POLITICS

Sanford Disappearance Sparks Fight With Lieutenant Governor

COLUMBIA, S.C. — A dayslong absence by South Carolina's governor left fellow state leaders scratching their heads.

Lt. Gov. Andrew Bauer said he'd been rebuffed by the governor's staff when he tried to find out where Sanford was and had not been put in charge in his absence.

"I cannot take lightly that his staff has not had communication with him for more than four days, and that no one, including his own family, knows his whereabouts," said Bauer.

Some questioned who was in charge of South Carolina if he couldn't be reached. The National Guard and the state's top law enforcement agencies report to him, said Senate Minority Leader John Land, D-Manning.

Carol Fowler, chairwoman of the state Democratic Party, said the governor was "irresponsible" for being inaccessible.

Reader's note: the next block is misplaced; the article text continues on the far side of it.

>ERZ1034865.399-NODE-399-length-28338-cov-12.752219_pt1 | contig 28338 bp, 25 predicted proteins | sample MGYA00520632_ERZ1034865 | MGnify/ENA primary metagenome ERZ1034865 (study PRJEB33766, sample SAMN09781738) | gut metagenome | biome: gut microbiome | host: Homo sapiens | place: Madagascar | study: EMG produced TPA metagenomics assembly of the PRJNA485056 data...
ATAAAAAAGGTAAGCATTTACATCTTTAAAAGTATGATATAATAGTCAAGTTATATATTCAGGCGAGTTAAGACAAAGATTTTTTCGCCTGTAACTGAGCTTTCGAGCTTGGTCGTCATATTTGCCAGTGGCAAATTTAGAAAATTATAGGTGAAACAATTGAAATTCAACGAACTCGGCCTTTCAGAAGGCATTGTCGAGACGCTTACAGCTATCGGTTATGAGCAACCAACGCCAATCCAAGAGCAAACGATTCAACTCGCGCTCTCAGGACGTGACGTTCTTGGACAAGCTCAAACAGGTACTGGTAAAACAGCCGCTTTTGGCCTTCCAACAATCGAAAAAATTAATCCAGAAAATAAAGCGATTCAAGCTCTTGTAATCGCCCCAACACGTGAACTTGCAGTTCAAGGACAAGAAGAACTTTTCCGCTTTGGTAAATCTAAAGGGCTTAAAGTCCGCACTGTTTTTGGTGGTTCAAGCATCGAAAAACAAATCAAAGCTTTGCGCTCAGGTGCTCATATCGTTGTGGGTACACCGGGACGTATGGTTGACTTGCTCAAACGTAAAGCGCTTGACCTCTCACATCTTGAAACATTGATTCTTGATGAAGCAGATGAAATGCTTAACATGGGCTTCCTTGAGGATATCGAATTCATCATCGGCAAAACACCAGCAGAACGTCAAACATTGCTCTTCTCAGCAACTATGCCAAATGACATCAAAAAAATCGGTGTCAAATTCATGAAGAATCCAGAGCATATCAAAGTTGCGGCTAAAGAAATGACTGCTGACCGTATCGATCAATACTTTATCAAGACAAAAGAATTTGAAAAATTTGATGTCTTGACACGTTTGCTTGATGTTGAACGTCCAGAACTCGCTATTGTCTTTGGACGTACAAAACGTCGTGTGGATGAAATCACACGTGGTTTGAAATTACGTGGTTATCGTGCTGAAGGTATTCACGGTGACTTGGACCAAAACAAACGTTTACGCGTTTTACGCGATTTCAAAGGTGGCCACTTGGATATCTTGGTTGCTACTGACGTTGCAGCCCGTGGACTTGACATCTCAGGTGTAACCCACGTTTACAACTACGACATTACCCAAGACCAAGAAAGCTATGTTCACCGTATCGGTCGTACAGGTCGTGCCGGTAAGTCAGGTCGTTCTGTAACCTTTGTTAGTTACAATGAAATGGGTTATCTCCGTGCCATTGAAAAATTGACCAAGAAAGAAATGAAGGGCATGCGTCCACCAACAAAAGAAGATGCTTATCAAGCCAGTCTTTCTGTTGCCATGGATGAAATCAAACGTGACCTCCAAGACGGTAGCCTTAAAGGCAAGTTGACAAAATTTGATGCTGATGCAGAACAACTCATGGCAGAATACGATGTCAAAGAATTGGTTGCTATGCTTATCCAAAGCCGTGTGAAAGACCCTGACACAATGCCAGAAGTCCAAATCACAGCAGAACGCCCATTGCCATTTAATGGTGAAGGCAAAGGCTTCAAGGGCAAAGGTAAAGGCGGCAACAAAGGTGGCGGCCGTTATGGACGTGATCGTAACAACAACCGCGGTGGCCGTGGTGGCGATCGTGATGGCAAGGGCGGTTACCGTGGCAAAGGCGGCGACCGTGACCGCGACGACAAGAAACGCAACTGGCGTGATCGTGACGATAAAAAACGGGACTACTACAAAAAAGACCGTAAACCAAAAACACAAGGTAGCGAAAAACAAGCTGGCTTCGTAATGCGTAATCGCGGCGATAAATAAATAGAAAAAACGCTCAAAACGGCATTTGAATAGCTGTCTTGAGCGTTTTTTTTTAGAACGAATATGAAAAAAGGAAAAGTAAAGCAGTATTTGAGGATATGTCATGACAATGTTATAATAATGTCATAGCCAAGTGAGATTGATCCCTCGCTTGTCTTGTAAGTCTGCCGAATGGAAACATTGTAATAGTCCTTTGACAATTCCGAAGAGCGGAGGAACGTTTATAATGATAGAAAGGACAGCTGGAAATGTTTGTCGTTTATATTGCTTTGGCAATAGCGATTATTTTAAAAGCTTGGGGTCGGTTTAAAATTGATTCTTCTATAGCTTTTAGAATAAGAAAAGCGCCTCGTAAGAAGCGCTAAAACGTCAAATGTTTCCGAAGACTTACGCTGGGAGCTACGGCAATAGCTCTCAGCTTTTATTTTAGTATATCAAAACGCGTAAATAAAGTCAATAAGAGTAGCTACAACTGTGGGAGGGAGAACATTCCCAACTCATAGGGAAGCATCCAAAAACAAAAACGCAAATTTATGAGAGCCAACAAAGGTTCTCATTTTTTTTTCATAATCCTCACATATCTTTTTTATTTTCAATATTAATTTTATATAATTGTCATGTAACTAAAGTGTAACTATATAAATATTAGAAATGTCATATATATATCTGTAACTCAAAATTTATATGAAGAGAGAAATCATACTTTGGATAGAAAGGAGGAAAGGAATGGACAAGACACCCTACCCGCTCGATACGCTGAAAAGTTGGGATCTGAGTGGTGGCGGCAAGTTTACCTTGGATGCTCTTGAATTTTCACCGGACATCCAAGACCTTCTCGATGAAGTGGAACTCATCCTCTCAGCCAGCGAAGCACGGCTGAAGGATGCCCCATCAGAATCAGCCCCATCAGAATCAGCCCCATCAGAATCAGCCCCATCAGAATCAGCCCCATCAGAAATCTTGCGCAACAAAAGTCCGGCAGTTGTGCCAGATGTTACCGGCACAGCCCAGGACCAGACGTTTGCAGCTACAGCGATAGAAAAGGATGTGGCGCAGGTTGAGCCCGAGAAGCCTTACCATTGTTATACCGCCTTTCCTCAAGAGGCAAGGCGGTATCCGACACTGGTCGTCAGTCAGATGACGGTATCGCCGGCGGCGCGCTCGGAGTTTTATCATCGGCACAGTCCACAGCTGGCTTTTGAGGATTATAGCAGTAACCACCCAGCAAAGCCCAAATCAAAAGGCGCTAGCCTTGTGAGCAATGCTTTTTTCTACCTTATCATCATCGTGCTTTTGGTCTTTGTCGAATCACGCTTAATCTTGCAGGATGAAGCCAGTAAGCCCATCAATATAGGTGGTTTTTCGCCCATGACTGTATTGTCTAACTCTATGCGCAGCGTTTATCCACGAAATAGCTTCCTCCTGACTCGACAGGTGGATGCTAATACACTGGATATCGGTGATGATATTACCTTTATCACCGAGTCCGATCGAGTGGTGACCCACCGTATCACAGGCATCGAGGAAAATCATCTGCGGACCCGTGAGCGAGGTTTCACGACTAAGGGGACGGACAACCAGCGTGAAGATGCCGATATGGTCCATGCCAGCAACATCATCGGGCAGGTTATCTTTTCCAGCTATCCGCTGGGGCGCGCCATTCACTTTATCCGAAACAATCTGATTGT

"I don't begrudge the governor vacation time," Fowler said Tuesday morning. "But they need to make certain their duties are taken care of while they're gone."

"It's one thing for the boys to go off by themselves, but on Father's Day to leave your family behind? That's erratic," Land said. "And when those officials can't get in touch with the commander, it's really weird. That's not responsible."

Sanford is known for taking walks and runs without security, but flight logs show he seldom leaves the state without it. His security team wouldn't comment. And Sanford's office normally makes no secret of time he spends on vacation or out of state.

Sen. Jake Knotts, a Lexington Republican and a persistent Sanford critic, said the state needs to know where its governor is.

"The way things are in the world today and homeland security, we need the governor to be fingertips away," Knotts said.

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Associated Press Writers Bruce Smith in Sullivans Island and Michael R. Baker in Raleigh, N.C., contributed to this report.

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